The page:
~ Warren Ediger – creator of Successful English.

Photo courtesy of Wikipedia Commons.


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8 Responses to Lunch At The Top

  1. Vito says:

    Thank you for such an exciting and cognitive article, I love American culture as well as my motherland’s one.

  2. Dan says:

    Hello everyone,

    I just wanted to say I am glad I have discovered NPR wich I am listening to daily. Great radio.

    Thanks to them I heard a concert from the beale street caravan site of Mr.Michael Burks. R.I.P. Iron Man.


  3. Peter says:

    Dear Warren,
    I knew about the picture already. This picture is famous in Canada as well. Almost, Every body knows about it here , in Canada.
    As  you said, nobody knows who snapped The pic. 
    there is one thing though. The picture looks like a candid picture. Seems Like the people in the pic didn’t know that sb was taking a pic of is somewhat a group picture. 
    The  true story behind the picture is a hazy mistery. 
    The first time I saw a picture I impressed more with the angle and the altitude at which the picture was taken. I mean it is so high. How did they manage to carry the heavy camera with its accesories up there,and where did they set up the camera,a parallel beam across from the workes perhaps.
    You know the pic fascinates me everytime I look at it.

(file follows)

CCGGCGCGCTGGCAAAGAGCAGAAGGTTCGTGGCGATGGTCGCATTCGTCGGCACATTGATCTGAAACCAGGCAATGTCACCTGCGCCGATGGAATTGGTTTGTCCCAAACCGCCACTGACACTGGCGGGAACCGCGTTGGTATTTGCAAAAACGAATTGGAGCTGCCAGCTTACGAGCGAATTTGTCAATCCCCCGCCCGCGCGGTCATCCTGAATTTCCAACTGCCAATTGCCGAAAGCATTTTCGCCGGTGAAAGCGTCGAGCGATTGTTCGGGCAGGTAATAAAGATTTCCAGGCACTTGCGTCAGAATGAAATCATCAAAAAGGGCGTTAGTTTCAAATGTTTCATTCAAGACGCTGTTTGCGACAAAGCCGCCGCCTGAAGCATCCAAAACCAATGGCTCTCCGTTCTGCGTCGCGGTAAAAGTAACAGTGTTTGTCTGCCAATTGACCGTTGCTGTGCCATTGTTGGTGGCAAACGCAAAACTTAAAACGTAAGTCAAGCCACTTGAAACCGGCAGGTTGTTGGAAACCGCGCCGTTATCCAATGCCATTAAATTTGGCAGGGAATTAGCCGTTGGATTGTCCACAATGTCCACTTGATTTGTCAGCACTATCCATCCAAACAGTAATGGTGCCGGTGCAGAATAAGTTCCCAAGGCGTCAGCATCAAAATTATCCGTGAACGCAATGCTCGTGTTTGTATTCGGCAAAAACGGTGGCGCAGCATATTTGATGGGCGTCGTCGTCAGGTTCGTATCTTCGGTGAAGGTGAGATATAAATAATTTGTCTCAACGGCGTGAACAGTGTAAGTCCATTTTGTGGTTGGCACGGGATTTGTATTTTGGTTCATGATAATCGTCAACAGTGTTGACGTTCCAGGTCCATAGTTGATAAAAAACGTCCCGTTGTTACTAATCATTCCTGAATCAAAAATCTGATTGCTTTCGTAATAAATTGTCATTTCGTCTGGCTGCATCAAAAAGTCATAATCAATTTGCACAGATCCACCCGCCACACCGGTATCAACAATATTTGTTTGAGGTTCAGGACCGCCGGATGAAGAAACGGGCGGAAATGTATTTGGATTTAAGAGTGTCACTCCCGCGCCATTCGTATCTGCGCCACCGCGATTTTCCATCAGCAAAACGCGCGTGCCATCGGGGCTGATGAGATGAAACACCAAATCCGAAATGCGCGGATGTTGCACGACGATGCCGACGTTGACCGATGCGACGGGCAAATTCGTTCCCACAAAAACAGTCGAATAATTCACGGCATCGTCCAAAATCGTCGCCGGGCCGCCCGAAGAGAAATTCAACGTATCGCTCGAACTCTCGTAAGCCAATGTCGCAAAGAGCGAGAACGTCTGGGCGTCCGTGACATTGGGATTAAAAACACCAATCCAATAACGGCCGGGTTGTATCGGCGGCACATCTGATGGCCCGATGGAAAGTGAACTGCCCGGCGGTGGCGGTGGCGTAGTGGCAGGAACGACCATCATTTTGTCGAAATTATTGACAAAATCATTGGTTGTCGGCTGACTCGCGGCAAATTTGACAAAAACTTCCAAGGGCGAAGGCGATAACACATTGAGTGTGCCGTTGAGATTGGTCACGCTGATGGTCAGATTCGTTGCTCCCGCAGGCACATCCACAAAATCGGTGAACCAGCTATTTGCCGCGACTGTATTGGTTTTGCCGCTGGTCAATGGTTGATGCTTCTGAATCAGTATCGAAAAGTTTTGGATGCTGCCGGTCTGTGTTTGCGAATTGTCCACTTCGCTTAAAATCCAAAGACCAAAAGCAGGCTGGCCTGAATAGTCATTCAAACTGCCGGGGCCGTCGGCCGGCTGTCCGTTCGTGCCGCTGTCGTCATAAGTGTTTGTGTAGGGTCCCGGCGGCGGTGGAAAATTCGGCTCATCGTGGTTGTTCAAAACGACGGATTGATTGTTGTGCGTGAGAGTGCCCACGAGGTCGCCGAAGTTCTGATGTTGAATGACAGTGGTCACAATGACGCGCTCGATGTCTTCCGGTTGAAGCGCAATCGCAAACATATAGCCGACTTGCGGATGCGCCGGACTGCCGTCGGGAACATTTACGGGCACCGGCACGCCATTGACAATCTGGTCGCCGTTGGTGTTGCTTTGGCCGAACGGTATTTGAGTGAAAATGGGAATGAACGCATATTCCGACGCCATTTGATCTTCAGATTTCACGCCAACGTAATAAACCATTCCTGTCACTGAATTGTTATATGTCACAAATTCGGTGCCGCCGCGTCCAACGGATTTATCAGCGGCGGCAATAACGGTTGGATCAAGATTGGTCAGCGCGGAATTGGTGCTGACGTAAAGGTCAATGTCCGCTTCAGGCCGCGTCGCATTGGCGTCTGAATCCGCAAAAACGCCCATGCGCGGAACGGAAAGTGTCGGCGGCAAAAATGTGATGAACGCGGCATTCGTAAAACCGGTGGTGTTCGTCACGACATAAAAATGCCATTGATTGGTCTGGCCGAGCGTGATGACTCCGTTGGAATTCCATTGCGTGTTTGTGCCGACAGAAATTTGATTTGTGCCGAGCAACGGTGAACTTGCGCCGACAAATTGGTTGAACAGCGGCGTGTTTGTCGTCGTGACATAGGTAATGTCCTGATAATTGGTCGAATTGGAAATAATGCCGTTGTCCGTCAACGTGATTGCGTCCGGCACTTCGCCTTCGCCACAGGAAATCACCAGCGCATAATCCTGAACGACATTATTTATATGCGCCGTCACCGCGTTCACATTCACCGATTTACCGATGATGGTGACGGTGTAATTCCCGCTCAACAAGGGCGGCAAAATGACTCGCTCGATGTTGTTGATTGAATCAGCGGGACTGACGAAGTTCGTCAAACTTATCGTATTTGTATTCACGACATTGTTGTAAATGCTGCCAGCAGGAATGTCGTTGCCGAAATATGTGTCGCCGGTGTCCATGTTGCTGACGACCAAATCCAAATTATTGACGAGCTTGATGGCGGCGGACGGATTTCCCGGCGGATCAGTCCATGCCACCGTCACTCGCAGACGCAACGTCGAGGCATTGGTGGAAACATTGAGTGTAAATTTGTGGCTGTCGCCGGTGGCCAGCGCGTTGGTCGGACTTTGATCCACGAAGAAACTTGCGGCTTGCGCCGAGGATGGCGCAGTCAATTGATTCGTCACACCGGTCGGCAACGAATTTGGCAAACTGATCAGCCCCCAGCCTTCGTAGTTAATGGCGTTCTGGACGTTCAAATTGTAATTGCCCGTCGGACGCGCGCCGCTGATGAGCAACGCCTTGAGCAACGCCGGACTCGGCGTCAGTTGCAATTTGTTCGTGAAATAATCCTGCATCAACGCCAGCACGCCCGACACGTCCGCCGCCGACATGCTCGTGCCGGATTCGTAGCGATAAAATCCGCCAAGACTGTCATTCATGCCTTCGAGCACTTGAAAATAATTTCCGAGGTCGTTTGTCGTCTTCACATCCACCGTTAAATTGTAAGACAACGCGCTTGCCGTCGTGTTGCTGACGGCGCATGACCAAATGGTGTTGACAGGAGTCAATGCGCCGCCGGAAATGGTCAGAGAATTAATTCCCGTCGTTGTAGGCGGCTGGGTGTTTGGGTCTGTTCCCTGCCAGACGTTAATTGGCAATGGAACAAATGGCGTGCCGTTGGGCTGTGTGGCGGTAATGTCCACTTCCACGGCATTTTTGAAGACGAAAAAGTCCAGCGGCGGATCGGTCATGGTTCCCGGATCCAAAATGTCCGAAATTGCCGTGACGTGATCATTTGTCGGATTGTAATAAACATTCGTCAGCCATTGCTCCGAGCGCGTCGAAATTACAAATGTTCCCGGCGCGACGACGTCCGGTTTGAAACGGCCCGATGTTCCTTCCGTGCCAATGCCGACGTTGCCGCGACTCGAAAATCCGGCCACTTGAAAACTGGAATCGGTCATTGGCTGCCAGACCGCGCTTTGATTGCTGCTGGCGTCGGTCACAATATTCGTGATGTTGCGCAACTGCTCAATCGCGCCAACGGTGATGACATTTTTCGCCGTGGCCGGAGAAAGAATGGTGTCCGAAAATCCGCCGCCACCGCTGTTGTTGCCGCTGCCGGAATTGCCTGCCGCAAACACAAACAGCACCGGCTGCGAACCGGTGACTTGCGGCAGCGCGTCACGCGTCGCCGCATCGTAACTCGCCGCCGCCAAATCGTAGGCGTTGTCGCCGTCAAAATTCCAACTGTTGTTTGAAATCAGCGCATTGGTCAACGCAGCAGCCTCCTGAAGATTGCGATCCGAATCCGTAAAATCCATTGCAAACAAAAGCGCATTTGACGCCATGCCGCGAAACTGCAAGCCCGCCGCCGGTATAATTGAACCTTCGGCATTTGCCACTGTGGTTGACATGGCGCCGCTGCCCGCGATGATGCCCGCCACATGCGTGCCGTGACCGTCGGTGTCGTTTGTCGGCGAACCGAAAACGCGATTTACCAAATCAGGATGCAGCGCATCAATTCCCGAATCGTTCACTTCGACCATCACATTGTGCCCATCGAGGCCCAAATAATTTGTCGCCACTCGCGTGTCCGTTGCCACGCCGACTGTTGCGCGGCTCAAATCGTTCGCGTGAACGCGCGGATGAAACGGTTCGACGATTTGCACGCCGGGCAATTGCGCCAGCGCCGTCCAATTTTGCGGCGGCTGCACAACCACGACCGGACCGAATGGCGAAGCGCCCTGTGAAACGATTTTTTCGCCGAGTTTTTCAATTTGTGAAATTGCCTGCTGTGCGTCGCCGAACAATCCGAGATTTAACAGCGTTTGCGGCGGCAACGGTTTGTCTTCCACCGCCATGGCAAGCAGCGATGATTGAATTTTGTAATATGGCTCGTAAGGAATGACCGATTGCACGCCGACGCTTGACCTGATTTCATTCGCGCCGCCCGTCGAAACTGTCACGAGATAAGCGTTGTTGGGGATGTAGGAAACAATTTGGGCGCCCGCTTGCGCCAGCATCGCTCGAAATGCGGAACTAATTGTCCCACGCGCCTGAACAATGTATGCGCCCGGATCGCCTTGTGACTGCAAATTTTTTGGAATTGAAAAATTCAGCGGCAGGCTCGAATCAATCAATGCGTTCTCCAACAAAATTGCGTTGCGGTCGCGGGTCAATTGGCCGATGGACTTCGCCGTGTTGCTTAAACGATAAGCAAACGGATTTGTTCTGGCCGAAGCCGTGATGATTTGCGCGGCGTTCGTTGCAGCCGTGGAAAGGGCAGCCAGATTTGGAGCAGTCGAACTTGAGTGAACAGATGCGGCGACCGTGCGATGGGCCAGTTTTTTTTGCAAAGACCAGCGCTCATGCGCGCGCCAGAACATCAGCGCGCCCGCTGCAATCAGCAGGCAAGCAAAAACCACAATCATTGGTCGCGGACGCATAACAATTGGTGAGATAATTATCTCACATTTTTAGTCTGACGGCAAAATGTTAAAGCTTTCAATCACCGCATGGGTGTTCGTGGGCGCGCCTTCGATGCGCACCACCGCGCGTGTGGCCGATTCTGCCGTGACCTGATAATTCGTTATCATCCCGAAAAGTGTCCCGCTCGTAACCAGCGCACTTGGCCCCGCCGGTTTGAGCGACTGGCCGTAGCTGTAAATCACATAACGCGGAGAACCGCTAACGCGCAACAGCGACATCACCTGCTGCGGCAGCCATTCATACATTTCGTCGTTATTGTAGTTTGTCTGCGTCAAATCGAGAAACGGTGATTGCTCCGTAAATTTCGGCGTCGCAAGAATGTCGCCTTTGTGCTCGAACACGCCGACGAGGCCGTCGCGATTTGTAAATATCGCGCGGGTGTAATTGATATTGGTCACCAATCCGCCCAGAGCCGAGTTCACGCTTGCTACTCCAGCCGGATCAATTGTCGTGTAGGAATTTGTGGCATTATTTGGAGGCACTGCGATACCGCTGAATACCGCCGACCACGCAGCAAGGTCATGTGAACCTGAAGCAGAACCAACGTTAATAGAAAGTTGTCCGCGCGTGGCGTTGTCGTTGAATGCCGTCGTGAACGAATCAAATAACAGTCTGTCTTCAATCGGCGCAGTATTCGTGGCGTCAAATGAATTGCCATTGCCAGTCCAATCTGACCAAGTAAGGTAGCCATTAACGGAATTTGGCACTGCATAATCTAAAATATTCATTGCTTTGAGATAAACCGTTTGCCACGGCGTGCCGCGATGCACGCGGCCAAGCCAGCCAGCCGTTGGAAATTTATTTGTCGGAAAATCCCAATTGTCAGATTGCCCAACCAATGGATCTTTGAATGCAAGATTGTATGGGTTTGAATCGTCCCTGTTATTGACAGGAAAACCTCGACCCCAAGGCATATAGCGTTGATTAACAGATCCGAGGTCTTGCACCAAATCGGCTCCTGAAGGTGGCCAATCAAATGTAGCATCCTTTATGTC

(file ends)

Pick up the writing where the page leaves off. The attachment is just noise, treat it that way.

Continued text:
Thanks Warren for the interesting post.


  4. jalex says:

    It’s grate! I saw this photo some years ago, and I thought – it’s collage. But later, I new – it’s tru. I had read article about it, and I was astonished by it!
    Thanks 🙂

  5. jalex says:

    My mistake 🙂

    It’s truth, of course!

  6. sanaz says:

    I saw this photo before and I was amazed by its beauty. It seems that the men in the photo are not aware that someone is taking their photo.

    Thanks Warren.

  7. Betty says:

    Dear Warren

    Thank you for introducing this famous picture to us.

    In fact, if I had not read about this picture from your article here, and if I happened to see it anywhere else, I would not know it was a well-known picture.

    I visited the website you introduced to us in this article. It was a very special experience watching the classical movie in the 1930.

    I also searched online with the title “lunch atop a skyscraper” and my effort was rewarded with lots of stories about the Great Depression.

    This article and the picture are reminiscent of my visit to the Rockefeller Center last year.

    I hope that one day I can revisit New York. The visit will be a lot more meaningful because I have learned of the history about New York in this blog since last year.

    Thanks again, Warren, look forward to another great article and story soon.

    Best Regards

    Betty 🙂

  8. Betty says:

    Hi Dan

    Thank you very much indeed for introducing the NPR Radio to us.

    I have downloaded the NPR News apps onto my iphone and started listening to the news in it. It is a breath of fresh air for me.

    I also introduced it to my brother. He said he knew about the NPR News website but he did not know he could listen to it. So, he is happy as well.

    Thanks again, Dan, thanks for sharing.

    Best Regards

    Betty 🙂